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Why Supreme Court's CA Prison Ruling is Good for Health Reform

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Inmates at Chino State Prison, California
Inmates at Chino State Prison, California
Kevork Djansezian/Getty Images

Yesterday's Supreme Court decision mandating that California free 46,000 inmates from its cruel and unusual prison system is one of the most liberal decisions to emerge from the Roberts court. Considered primarily as a ruling about health care, it ought to boost the spirits of Obamacare defenders.

Writing for the majority, the Court's swing justice, Anthony Kennedy, stakes out a vision of government power and responsibility as it relates to health care that could easily have been penned by his former liberal colleague justice Stevens:

To incarcerate, society takes from prisoners the means to provide for their own needs. Prisoners are dependent on the State for food, clothing, and necessary medical care. A prison’s failure to provide sustenance for inmates “may actually produce physical ‘torture or a lingering death.’” Just as a prisoner may starve if not fed, he or she may suffer or die if not provided adequate medical care. A prison that deprives prisoners of basic sustenance, including adequate medical care, is incompatible with the concept of human dignity and has no place in civilized society. 

To give you a sense of how out of step Kennedy's expansive legal reasoning is with the views of the right-wing justices whose decisions he habitually joins, look at the pissy dissent written by Justice Scalia (co-signed by Justice Thomas). Scalia calls the majority's invocation of the Eighth Amendment ban on cruel and unusual punishment "preposterous" because not all inmates suffer equally; the California penal system is also "undoubtedly" populated, Scalia writes, by "fine physical specimens who have developed intimidating muscles pumping iron in the prison gym."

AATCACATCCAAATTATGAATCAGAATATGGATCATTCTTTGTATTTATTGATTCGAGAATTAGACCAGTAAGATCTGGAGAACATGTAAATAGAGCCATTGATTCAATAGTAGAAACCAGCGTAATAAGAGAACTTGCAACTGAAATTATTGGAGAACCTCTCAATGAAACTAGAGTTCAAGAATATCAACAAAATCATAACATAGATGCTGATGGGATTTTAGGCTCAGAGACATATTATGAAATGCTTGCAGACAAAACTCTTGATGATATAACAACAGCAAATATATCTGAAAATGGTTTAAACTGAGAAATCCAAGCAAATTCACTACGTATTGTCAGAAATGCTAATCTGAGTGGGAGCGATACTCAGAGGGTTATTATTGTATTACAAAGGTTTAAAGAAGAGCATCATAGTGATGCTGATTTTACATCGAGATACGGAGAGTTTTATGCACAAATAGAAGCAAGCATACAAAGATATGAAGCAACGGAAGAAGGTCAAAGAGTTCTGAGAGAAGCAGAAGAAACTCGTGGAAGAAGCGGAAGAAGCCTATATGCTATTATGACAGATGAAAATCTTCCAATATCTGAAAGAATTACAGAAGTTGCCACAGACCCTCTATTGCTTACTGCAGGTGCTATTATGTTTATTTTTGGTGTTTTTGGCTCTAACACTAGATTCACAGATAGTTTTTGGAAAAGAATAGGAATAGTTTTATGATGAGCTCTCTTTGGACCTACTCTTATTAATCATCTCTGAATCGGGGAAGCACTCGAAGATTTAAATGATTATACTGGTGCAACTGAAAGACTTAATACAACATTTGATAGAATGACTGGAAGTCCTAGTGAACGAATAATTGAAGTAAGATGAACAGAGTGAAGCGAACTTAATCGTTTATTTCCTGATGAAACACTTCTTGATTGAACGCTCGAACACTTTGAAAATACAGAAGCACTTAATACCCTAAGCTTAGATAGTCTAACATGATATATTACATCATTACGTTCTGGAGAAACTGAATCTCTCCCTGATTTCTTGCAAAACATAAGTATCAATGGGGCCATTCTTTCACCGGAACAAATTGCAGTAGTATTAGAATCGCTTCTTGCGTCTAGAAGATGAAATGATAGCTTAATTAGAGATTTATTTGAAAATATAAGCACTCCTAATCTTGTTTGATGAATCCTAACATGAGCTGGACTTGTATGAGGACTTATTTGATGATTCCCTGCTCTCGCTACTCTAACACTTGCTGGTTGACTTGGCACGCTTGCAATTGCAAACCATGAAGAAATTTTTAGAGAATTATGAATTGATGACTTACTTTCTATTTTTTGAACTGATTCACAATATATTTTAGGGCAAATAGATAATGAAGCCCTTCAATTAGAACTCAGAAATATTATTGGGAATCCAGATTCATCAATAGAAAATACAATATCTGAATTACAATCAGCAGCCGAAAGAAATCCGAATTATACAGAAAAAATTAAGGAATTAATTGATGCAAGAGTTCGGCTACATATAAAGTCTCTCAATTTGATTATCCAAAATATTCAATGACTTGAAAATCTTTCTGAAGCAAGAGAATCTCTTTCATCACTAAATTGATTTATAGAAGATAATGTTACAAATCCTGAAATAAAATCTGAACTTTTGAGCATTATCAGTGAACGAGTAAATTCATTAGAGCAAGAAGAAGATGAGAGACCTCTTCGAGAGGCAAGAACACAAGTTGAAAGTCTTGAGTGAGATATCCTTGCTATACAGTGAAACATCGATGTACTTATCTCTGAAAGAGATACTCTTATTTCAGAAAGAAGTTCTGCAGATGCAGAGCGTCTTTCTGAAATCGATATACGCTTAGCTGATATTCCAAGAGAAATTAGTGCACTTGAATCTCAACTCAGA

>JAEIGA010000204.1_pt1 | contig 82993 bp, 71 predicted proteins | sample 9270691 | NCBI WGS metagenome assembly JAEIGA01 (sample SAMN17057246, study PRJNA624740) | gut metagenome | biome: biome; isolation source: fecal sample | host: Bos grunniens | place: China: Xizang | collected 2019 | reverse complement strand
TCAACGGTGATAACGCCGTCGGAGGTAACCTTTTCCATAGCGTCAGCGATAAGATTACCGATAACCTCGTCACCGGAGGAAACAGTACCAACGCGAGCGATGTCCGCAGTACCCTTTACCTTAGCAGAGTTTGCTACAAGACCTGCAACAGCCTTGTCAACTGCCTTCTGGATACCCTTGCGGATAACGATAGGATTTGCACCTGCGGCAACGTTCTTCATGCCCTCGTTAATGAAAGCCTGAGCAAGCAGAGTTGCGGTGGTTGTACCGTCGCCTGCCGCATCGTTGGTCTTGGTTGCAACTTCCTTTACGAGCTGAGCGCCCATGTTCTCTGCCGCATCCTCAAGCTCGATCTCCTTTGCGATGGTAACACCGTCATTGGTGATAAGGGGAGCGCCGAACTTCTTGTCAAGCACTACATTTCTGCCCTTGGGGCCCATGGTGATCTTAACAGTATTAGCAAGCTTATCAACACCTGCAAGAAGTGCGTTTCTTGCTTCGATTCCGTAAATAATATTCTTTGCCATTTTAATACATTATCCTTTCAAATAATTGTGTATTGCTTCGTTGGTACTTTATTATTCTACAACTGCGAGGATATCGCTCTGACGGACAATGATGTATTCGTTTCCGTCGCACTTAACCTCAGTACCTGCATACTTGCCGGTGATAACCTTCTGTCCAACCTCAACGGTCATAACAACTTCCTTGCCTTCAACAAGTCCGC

A competing dissent from Justice Alito (co-signed by Roberts) reasons that the heinously inadequate health care delivery in California prisons must be judged against the heinously inadequate health care delivery that many non-incarcerated Americans endure:

The population of the California prison system (156,000 inmates at the time of trial) is larger than that of many medium-sized cities, and an examination of the medical care provided to the residents of  many such cities would likely reveal cases in which grossly deficient treatment was provided.

This case matters not just because it will bring overdue reform to California; it also tells us something important about Justice Kennedy's views on health care.

To uphold Obamacare's mandate that all individuals must purchase insurance or pay a fine will require an expansive reading of the commerce clause of the Constitution. 

And certainly, a justice who believes that provision of adequate medical care is a prerequisite for a "civilized society" is more likely to look favorably on federal efforts to ensure a functional health care insurance market. The court's swing justice has signaled here that he believes health care is no ordinary consumer good. To justice Kennedy legal mind, adequate health care is squarely a question of "human dignity." 

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